PMs should be judged by reasonable goal setting and meeting the targets. Most PMs work and defend themselves with facts and data even when the sheer mass opinions are against them. So, PM leaders who try to push their agenda or opinion merely by position or rank may find resistance from the PMs. And, most likely with silent or passive aggression. Remember, most PMs are generally quite experienced in walking through the complexity of matrix structures and they can very easily manage conflicts, yet may look for opportunities elsewhere. The ideal framework in such cases is to use a RACI (responsible, accountable, contributing, and informed) framework. While this provides a procedural justice of being heard to the PMs, it also gives the authority with the responsible PM to take decisions. More than financial rewards, most PMs find their jobs rewarding due to ownership of their contributions. When that is not available, they will seldom contribute to their fullest potential.
Pure supervisory roles do not exist in product management. A PM leader is responsible for multiple products of a product line. He interacts with analysts, presents the product line vision to the executive management, and maybe representing the organization in various industry forums. It is well beyond the role of managing his team in a well-oiled manner so that they deliver. Unlike product managers, the PM leaders are held responsible for meeting revenue numbers. So, they are equally responsible for ensuring the product meets all the checkboxes in making a great sale. Many PM leaders are engaged with significant customers to make deals go through. So it is interesting when people ask this question if a PM role is an individual contributor or a supervisory role. All PMs are individual contributors, and some have the additional function of coaching and mentoring a few other PMs.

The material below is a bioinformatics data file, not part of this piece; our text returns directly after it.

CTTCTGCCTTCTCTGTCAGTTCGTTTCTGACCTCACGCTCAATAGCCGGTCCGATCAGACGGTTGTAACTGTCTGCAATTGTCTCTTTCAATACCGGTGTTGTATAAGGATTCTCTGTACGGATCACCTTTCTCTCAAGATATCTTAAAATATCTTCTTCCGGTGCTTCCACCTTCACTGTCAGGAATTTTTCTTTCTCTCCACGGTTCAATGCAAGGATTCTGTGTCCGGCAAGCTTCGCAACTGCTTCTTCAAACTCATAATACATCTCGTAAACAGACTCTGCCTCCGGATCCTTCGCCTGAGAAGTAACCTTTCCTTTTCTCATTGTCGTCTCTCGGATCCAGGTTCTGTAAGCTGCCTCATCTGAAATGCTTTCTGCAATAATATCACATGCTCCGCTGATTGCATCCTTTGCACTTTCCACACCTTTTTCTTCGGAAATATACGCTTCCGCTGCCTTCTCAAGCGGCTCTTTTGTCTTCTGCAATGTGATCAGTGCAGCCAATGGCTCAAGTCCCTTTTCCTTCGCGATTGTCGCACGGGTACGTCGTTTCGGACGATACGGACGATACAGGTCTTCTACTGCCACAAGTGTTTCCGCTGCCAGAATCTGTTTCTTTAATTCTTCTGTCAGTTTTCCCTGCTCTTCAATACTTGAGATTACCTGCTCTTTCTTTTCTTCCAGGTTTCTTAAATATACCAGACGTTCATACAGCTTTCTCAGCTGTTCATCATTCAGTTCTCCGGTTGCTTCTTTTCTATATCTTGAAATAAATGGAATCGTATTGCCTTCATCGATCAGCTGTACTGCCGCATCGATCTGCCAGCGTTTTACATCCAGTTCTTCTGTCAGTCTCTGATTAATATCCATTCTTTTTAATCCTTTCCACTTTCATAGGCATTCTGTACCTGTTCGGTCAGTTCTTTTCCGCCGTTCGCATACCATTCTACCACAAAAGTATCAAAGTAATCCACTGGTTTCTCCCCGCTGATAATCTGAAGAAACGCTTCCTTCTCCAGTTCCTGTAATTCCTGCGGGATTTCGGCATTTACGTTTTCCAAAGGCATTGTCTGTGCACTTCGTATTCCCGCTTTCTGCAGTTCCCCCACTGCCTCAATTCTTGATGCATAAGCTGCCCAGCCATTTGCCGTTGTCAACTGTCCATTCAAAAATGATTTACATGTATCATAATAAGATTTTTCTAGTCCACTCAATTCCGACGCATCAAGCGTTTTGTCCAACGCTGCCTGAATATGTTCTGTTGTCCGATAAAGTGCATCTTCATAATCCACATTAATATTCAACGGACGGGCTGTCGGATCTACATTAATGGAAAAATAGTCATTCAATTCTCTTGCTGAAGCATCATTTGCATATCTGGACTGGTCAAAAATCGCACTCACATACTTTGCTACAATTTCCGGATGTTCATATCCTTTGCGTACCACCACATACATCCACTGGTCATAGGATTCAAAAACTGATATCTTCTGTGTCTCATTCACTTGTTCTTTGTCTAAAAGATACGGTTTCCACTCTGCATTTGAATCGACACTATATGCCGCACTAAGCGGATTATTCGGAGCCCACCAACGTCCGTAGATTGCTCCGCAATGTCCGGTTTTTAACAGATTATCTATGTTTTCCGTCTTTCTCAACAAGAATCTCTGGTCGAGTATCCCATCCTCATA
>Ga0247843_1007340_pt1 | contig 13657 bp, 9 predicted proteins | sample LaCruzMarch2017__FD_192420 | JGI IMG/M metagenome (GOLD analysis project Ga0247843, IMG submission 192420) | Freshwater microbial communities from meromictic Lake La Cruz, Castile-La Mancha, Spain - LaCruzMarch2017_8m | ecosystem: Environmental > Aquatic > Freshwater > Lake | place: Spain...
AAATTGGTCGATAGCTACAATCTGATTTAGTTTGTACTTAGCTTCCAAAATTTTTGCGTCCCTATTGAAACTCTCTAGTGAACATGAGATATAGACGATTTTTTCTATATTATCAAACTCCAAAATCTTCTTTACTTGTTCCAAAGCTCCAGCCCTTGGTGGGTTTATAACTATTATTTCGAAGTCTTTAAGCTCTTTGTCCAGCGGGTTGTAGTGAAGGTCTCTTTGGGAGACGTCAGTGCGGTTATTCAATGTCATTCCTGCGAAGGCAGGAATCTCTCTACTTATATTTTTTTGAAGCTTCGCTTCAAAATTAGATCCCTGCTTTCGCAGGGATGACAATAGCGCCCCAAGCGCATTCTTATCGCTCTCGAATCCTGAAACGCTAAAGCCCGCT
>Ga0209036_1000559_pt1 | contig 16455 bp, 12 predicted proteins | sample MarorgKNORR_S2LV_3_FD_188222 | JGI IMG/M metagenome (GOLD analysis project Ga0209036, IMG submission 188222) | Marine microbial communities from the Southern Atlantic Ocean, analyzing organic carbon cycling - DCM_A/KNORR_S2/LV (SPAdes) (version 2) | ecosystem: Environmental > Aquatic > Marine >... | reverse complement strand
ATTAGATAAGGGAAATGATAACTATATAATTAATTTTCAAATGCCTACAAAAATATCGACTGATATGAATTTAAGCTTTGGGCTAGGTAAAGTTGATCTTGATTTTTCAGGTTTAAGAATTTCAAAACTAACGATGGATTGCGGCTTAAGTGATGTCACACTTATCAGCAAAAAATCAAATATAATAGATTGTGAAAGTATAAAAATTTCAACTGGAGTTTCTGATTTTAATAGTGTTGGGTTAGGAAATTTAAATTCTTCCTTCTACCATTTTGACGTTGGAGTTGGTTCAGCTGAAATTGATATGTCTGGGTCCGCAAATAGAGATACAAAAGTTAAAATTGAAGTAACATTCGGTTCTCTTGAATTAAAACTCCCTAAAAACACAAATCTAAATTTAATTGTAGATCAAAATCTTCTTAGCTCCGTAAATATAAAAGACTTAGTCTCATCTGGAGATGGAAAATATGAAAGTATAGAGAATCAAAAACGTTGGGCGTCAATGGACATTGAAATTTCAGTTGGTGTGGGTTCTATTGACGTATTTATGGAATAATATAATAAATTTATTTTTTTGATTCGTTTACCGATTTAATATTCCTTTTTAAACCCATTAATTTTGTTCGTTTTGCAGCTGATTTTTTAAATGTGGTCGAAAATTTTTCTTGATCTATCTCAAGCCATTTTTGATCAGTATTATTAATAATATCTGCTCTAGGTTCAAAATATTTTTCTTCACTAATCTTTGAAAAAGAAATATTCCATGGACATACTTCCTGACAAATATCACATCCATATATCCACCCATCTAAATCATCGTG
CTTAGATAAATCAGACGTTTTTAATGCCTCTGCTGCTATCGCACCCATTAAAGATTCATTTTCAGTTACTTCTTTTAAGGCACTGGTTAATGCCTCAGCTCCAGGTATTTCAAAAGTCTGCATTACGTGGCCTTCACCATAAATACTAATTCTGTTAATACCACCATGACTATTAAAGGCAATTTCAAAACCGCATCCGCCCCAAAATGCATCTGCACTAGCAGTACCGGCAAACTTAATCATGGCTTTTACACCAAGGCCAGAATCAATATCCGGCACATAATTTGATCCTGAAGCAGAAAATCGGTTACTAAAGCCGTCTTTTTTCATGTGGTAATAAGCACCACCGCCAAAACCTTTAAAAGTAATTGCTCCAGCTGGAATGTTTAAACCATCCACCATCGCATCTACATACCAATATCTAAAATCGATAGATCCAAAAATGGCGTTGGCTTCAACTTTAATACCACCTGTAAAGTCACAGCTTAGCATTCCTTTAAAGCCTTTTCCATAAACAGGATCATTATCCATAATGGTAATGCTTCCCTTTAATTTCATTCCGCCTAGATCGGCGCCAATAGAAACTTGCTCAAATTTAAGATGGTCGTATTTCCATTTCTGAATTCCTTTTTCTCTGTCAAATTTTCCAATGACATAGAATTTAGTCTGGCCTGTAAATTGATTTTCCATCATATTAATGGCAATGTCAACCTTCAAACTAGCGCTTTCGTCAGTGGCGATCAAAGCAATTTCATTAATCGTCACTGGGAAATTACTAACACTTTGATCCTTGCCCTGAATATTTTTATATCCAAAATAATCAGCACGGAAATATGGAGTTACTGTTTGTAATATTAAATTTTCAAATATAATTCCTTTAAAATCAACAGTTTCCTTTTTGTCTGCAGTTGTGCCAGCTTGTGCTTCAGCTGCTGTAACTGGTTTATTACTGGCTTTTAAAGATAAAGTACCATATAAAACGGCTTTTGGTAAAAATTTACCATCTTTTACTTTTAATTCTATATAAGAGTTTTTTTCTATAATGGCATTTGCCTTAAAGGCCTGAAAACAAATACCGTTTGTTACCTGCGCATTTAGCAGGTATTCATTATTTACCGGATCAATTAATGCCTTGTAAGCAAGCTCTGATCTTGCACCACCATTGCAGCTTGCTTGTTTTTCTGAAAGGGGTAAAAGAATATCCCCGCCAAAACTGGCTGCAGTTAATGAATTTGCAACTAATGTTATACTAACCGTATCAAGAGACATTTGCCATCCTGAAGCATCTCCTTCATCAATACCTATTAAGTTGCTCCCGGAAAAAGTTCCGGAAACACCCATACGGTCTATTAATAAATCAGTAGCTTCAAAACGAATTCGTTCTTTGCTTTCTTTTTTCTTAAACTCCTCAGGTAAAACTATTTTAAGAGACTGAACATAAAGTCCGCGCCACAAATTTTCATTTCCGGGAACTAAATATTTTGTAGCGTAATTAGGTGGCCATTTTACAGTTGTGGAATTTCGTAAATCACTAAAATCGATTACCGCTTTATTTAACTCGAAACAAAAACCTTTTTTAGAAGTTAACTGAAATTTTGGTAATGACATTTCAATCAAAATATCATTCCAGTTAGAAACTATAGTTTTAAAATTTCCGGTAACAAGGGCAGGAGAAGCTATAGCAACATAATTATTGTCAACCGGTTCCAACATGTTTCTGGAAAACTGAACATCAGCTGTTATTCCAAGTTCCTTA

Lastly, most PMs spend time engaging with various kinds of people within and outside organizations. Most such interactions are transactional. There is always some form of negotiation. Yet, few organizations explain or train PMs on the art of negotiation. PMs face a tough negotiation ground as they are advocating for someone who is not in the room. They are defending the customer in front of the engineering organization. They are vouching for the engineers in front of the sales team, etc. Almost every time, they are numerically in the receiving end. A principled negotiation technique is valuable learning for all product managers. At least, every PM should read the book, Getting to Yes.
As the PM processes develop, there may be standardization of the roles. PMs will have further clarity to their career progressions in organizations etc. However, today as the function stands, there are elements of frustration. Unless someone is ready to take ownership, it is not ideal to jump into such a role. Fearlessness and the ability to deal with all eventualities is the core building block in a PM’s mindset. The buck stops here is the attitude that PMs need to build up. That is better assessed during the interview process. Many candidates do not cut as they do not show that trait as much it is needed. What do you say?